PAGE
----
My favorite chapter, and perhaps the most beautifully written, is Thomson's imaginary trip to the lake's bottom. Yes, it's imaginary - the only part of the book that is - and yet so revealing. No wonder the New York Times called the book "compelling" and a "superb paean to a unique and bizarre ecosystem."
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3 of 3 people found the following review helpful By Robert W. Conrow on November 26, 2007
Format: Hardcover
Much more than a travelogue, the author does a superb job of chronicling his personal and ecological discoveries--illustrating his NPR investigative skills throughout--when he makes his way from Boston to Lake Baikal in the Siberian plateau. A very good read with good pacing, and a true eye-opener about the vulnerablity to pollution of the world's largest body of fresh water.
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1 of 1 people found the following review helpful By nollaig on August 19, 2008
Format: Hardcover Verified Purchase
For me at least, the true test of a travelogue is - would I want to spend time in the company of the author? In this case - absolutely.
Divided into four sections, Sacred Sea is as much an adventure as it is a statement.

Part 1 begins the journey. We meet the author and his brother James and learn a little of the purpose. James is a shadowy figure offering companionship to the author but little to the reader. But that's okay as the book's main character is a place - or several places to be more precise.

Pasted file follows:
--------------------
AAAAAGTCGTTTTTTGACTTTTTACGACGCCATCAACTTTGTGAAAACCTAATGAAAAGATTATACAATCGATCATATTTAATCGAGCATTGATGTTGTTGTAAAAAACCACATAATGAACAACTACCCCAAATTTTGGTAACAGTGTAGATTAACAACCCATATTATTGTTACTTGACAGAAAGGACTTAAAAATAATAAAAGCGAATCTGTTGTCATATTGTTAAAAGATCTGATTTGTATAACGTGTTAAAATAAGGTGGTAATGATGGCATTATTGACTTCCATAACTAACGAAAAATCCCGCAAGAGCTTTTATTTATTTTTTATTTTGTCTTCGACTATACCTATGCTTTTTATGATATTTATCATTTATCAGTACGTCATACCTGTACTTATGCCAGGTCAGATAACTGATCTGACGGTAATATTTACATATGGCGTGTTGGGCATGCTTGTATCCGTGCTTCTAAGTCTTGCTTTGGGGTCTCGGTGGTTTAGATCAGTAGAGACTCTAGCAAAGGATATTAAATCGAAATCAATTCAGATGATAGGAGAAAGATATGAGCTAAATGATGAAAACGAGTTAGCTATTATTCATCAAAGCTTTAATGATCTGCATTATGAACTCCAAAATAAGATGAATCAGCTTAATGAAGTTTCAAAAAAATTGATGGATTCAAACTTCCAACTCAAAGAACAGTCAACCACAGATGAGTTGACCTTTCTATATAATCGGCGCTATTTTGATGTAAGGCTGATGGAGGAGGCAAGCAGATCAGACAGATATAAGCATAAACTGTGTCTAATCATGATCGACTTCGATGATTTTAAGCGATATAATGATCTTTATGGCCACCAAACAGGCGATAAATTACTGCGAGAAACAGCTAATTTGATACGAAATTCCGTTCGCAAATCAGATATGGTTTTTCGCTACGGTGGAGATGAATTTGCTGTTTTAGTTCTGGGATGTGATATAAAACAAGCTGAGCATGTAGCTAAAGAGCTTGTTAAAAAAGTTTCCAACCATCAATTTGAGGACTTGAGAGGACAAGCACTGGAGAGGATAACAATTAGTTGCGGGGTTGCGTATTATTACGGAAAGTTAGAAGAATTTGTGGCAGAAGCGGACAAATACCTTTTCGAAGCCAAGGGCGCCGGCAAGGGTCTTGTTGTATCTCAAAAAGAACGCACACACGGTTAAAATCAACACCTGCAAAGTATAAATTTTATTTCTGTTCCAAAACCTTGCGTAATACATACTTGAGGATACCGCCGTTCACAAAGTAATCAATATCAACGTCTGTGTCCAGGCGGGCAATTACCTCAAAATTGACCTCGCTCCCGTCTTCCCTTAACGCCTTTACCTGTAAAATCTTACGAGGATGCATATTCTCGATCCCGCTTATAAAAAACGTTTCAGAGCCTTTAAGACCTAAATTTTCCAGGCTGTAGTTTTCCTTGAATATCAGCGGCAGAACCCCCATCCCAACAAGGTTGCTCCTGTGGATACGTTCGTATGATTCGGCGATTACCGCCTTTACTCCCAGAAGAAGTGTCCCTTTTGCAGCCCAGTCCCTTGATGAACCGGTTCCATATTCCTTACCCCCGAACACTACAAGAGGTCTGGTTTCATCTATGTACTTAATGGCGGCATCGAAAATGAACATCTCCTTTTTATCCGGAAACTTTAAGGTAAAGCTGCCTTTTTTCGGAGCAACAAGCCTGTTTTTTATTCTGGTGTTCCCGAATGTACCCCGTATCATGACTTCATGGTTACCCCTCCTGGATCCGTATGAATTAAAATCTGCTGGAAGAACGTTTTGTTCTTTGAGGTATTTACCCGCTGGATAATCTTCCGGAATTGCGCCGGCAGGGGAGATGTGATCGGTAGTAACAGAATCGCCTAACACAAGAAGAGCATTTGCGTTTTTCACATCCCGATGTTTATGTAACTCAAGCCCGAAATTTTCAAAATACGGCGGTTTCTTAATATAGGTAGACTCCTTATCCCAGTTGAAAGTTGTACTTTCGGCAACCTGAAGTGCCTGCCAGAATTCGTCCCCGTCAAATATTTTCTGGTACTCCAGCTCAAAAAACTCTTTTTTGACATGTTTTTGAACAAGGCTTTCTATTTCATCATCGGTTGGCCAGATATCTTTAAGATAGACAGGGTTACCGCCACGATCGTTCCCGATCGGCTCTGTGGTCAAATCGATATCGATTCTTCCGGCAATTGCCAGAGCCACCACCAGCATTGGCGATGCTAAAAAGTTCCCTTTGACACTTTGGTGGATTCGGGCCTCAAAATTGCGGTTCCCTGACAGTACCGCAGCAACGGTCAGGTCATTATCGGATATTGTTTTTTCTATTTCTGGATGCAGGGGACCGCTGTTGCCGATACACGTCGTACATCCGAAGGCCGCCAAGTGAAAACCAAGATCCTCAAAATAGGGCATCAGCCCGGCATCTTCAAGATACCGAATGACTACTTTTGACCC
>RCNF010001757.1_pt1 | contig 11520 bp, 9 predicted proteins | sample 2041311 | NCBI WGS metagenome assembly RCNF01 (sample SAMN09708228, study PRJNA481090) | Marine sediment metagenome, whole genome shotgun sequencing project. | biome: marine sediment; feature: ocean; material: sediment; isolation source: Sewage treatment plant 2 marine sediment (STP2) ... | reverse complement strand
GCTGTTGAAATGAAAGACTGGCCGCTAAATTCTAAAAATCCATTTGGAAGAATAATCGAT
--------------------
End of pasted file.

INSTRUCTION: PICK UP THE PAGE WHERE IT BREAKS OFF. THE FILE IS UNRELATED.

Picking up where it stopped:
Part 2 introduces us to the largest body of fresh water on earth. The principal character of the book, we are introduced to the majesty of its past. I admit to knowing absolutely nothing about this magnificent wonder until I read this book and thank the author for this alone.

Part 3 is heart of the book - the good, the bad and the indifferent. While Thomson sustains his journalistic reportage throughout the book it is here that the pace of the book falters. But it is hard to fault him for this in light of the magnitude of the book's raion d'etre.

Part 4 is the journey home and reflection.

Along the way we get to know the author, meet lots of interesting folk and visit places that I know that I will never get to see. But in the end it is Baikal itself that leaves the greatest impression.
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1 of 1 people found the following review helpful By Paul E. Richardson VINE VOICE on October 17, 2008
Format: Hardcover
Focused on a lifelong goal to visit Lake Baikal, eco-journalist Peter Thompson uses this Siberian gem as the centerpiece of a round-the-world trip taken at a time of "personal transition." Written in an easy style that is part journalism, part kitchen table storytelling over vodka and kolbasa, Sacred Sea is a humorous explorer's tale just rich enough in back story to help the casual reader understand the forces surrounding and threatening Lake Baikal. Thompson engagingly weaves the travelogue with his personal journey (notably with the Red Sox's failures and triumphs), offering a look at modern Russia through the prism of this great lake. (Reviewed in Russian Life)